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The Midterms Are All About Turnout

The opinions expressed by columnists are their own and do not necessarily represent the views of

As Election Day approaches, expectations are pretty much where they've been for the past six months. In the Senate, Republicans are more likely to gain seats than lose the majority. In the House, Democrats are favored to win control, but it may not be much of a "blue wave."


These general expectations have remained fairly stable because the broad contours of every election are shaped by geography and history. Republicans are expected to do well in the Senate because Democrats must defend many seats in states that are generally GOP turf. Democrats are expected to do well in the House because the party out of power almost always gains ground in midterm elections. Even an average midterm result would put the Democrats in charge.

Despite this general stability, there is a wide range of possible outcomes because so many races are so close. As I write this on Wednesday, there are six highly competitive Senate races. Five of them are pure toss-ups (Arizona, Florida, Indiana, Missouri and Nevada). Montana is barely tilting to the Democrats as Jon Tester tries to hang on in a very Republican state. has been doing some private research for the Auto Alliance and the National Retail Federation on all six of these races. In each case, we've examined three different turnout models. We have a baseline projection and then also look at what things might be like if turnout is just a couple of points better for one party or the other. The results are stunning. If Republican turnout is up just a couple of points higher than expected, the GOP could win all six of those races. The reverse is true as well if Democratic turnout is a couple of points higher than expected.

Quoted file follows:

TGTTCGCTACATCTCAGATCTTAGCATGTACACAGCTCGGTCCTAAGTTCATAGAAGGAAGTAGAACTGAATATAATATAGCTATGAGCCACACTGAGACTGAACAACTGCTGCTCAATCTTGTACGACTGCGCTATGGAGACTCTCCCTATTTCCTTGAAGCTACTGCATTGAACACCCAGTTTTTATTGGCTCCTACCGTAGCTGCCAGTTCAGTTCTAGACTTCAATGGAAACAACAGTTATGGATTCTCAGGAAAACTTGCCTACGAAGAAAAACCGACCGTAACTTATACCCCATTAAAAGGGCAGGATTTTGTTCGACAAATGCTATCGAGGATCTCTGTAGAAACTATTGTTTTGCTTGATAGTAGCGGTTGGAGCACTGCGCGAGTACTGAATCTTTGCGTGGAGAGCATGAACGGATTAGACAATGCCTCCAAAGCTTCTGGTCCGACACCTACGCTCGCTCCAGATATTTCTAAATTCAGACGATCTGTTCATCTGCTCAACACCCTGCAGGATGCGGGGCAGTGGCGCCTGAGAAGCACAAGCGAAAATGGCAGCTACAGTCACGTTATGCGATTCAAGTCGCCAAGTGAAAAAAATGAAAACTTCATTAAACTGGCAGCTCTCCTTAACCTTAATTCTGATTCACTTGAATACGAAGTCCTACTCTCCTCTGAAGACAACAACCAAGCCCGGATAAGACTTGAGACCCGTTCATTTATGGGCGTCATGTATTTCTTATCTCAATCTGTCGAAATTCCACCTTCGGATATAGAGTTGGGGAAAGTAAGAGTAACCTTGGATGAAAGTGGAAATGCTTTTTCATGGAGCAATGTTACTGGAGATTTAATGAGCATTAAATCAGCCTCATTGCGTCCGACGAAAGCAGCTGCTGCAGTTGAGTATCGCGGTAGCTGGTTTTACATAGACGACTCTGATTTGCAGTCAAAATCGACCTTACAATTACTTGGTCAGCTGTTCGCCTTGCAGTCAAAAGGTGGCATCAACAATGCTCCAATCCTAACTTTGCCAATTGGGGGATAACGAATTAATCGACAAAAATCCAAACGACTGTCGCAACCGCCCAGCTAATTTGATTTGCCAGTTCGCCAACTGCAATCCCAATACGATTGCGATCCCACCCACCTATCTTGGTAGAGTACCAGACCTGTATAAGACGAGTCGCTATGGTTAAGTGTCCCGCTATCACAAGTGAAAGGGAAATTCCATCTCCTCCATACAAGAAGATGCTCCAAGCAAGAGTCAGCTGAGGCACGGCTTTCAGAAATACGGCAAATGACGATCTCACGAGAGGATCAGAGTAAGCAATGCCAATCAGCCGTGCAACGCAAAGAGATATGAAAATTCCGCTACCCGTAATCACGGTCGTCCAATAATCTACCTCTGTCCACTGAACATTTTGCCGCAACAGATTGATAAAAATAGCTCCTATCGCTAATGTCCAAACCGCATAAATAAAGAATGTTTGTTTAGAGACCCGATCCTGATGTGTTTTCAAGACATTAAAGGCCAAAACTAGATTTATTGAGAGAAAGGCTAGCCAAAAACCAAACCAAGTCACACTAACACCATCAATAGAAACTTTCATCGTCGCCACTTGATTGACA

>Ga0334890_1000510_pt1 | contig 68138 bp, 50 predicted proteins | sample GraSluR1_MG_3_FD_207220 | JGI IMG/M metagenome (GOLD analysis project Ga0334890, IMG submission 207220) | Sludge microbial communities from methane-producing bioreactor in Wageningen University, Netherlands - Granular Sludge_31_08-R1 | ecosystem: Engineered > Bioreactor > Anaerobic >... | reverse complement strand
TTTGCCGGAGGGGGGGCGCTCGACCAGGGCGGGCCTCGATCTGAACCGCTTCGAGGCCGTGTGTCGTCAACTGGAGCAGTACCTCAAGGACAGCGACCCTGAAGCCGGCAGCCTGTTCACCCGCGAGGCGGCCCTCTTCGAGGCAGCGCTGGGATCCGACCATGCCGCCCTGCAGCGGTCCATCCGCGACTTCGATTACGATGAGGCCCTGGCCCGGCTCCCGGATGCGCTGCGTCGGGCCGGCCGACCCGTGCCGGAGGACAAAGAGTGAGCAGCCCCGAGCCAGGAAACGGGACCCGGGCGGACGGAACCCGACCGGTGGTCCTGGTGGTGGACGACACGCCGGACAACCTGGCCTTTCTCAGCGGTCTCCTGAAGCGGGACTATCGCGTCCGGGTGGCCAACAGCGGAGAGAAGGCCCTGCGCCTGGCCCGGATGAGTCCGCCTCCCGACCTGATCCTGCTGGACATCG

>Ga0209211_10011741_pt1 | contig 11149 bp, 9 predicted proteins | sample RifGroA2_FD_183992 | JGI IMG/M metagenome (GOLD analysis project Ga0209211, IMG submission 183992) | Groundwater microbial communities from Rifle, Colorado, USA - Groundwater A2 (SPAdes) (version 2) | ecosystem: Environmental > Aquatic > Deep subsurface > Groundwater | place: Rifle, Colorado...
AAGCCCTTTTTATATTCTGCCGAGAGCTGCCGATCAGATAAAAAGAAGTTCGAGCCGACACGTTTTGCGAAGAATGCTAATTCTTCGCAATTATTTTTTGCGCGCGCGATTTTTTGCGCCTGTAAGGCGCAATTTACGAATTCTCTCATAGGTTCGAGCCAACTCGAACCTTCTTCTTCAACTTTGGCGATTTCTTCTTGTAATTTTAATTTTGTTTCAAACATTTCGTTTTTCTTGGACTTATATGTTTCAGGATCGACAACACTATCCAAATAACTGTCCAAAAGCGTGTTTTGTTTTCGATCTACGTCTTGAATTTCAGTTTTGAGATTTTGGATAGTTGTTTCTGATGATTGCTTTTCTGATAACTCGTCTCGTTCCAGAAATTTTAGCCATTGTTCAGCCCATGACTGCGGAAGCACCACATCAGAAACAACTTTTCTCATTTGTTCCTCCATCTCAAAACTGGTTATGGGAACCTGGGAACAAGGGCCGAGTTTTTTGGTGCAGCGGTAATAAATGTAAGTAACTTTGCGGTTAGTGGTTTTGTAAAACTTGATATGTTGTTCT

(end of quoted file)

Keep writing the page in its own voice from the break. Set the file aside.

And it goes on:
The practical implications of these small shifts are enormous. A Republican sweep of the competitive races would give them a 56-44 majority in the Senate. A Democratic sweep would lead to a 50-50 Senate. Most likely, the results will end up somewhere in between, but the potential for a blowout in either direction cannot be completely dismissed.

The same dynamic exists for the House of Representatives, where the Democrats need to pick up 23 seats to win control. currently projects that Democrats are poised to pick up 12 seats, and there are 33 seats too close to call. The odds favor a Democratic majority because Nancy Pelosi's team needs to win 11 of these 33 races. But it's not a sure thing.

Right now, the Generic Congressional Ballot polling shows Democrats with about a 7-point advantage. If they actually win the popular vote by that amount on Election Day, they would be favored to win most of the 33 competitive races. But just like with the Senate, a shift of a couple of points could have an enormous impact.

If the Republicans are able to boost turnout a bit and pull within 5 points in the nationwide popular vote, they might be able to win enough close races to keep their majority. However, if things shift a couple of points in the opposite direction, the Democrats might enjoy a big night and gain something of the order of 45 seats.


So after two years of campaigning, the final outcome of Election 2018 will be determined by very modest changes in who decides to show up and vote.

Scott Rasmussen is the publisher of He is the author of "The Sun Is Still Rising: Politics Has Failed but America Will Not."

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